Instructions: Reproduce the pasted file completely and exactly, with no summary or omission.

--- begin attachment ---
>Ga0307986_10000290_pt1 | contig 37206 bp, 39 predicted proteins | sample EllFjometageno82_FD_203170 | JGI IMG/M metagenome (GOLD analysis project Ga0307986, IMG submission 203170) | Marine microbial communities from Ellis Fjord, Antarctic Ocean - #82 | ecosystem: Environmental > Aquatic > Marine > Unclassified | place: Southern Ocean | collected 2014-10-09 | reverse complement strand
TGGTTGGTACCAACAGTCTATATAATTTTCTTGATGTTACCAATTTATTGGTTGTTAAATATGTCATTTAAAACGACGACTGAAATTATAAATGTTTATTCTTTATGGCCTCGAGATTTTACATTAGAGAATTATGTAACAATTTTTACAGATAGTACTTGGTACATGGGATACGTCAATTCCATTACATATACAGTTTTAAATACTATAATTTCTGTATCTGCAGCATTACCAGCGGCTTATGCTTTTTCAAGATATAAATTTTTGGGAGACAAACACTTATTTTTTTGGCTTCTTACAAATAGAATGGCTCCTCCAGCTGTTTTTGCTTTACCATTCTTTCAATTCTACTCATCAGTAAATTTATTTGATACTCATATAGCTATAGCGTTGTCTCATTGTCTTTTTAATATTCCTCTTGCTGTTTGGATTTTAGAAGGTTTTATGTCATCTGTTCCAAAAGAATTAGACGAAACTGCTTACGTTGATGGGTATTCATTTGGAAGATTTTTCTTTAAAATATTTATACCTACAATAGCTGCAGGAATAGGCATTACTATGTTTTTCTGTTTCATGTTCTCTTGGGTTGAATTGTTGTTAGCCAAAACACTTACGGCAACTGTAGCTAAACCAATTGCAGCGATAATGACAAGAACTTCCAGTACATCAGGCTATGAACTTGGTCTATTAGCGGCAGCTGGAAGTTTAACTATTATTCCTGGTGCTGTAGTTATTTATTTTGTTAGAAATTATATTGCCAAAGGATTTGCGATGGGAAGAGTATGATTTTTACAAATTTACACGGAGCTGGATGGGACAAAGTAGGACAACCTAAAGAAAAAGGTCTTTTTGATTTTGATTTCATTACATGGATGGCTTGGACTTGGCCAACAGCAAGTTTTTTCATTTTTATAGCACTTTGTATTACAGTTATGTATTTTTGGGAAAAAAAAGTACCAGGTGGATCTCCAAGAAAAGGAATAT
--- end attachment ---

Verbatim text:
>Ga0307986_10000290_pt1 | contig 37206 bp, 39 predicted proteins | sample EllFjometageno82_FD_203170 | JGI IMG/M metagenome (GOLD analysis project Ga0307986, IMG submission 203170) | Marine microbial communities from Ellis Fjord, Antarctic Ocean - #82 | ecosystem: Environmental > Aquatic > Marine > Unclassified | place: Southern Ocean | collected 2014-10-09 | reverse complement strand
TGGTTGGTACCAACAGTCTATATAATTTTCTTGATGTTACCAATTTATTGGTTGTTAAATATGTCATTTAAAACGACGACTGAAATTATAAATGTTTATTCTTTATGGCCTCGAGATTTTACATTAGAGAATTATGTAACAATTTTTACAGATAGTACTTGGTACATGGGATACGTCAATTCCATTACATATACAGTTTTAAATACTATAATTTCTGTATCTGCAGCATTACCAGCGGCTTATGCTTTTTCAAGATATAAATTTTTGGGAGACAAACACTTATTTTTTTGGCTTCTTACAAATAGAATGGCTCCTCCAGCTGTTTTTGCTTTACCATTCTTTCAATTCTACTCATCAGTAAATTTATTTGATACTCATATAGCTATAGCGTTGTCTCATTGTCTTTTTAATATTCCTCTTGCTGTTTGGATTTTAGAAGGTTTTATGTCATCTGTTCCAAAAGAATTAGACGAAACTGCTTACGTTGATGGGTATTCATTTGGAAGATTTTTCTTTAAAATATTTATACCTACAATAGCTGCAGGAATAGGCATTACTATGTTTTTCTGTTTCATGTTCTCTTGGGTTGAATTGTTGTTAGCCAAAACACTTACGGCAACTGTAGCTAAACCAATTGCAGCGATAATGACAAGAACTTCCAGTACATCAGGCTATGAACTTGGTCTATTAGCGGCAGCTGGAAGTTTAACTATTATTCCTGGTGCTGTAGTTATTTATTTTGTTAGAAATTATATTGCCAAAGGATTTGCGATGGGAAGAGTATGATTTTTACAAATTTACACGGAGCTGGATGGGACAAAGTAGGACAACCTAAAGAAAAAGGTCTTTTTGATTTTGATTTCATTACATGGATGGCTTGGACTTGGCCAACAGCAAGTTTTTTCATTTTTATAGCACTTTGTATTACAGTTATGTATTTTTGGGAAAAAAAAGTACCAGGTGGATCTCCAAGAAAAGGAATAT